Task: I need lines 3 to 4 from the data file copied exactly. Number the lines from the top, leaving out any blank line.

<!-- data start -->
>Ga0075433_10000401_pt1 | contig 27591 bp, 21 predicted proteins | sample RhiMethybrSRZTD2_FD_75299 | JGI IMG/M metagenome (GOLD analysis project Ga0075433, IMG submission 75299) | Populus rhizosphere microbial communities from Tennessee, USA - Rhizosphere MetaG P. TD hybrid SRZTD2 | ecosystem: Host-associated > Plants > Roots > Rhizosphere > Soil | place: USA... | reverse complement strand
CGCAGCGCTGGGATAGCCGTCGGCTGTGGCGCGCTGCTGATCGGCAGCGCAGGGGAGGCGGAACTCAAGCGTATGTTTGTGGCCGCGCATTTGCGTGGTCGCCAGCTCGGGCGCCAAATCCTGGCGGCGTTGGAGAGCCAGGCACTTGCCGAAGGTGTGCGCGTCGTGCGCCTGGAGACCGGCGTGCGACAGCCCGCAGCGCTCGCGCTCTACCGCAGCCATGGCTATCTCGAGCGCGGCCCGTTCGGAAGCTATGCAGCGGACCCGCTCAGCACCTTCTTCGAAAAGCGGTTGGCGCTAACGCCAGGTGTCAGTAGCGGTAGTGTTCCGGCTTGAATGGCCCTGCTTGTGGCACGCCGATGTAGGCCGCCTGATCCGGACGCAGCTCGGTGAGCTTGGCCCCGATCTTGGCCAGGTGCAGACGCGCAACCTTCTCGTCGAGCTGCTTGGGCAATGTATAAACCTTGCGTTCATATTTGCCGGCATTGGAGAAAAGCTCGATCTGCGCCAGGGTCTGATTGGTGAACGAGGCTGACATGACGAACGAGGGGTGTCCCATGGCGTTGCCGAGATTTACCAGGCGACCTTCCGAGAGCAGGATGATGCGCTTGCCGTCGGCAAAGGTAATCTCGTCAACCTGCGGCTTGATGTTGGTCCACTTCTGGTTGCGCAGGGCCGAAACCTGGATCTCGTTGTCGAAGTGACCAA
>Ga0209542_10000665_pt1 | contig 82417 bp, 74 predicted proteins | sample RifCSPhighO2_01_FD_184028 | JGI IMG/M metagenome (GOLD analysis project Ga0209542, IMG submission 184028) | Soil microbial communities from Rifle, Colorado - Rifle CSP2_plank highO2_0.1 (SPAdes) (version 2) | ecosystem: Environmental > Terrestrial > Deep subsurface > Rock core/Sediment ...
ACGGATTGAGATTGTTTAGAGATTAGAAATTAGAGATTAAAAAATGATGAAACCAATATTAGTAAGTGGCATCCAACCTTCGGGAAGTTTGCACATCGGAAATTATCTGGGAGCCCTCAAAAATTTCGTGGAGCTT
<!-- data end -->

>Ga0209542_10000665_pt1 | contig 82417 bp, 74 predicted proteins | sample RifCSPhighO2_01_FD_184028 | JGI IMG/M metagenome (GOLD analysis project Ga0209542, IMG submission 184028) | Soil microbial communities from Rifle, Colorado - Rifle CSP2_plank highO2_0.1 (SPAdes) (version 2) | ecosystem: Environmental > Terrestrial > Deep subsurface > Rock core/Sediment ...
ACGGATTGAGATTGTTTAGAGATTAGAAATTAGAGATTAAAAAATGATGAAACCAATATTAGTAAGTGGCATCCAACCTTCGGGAAGTTTGCACATCGGAAATTATCTGGGAGCCCTCAAAAATTTCGTGGAGCTT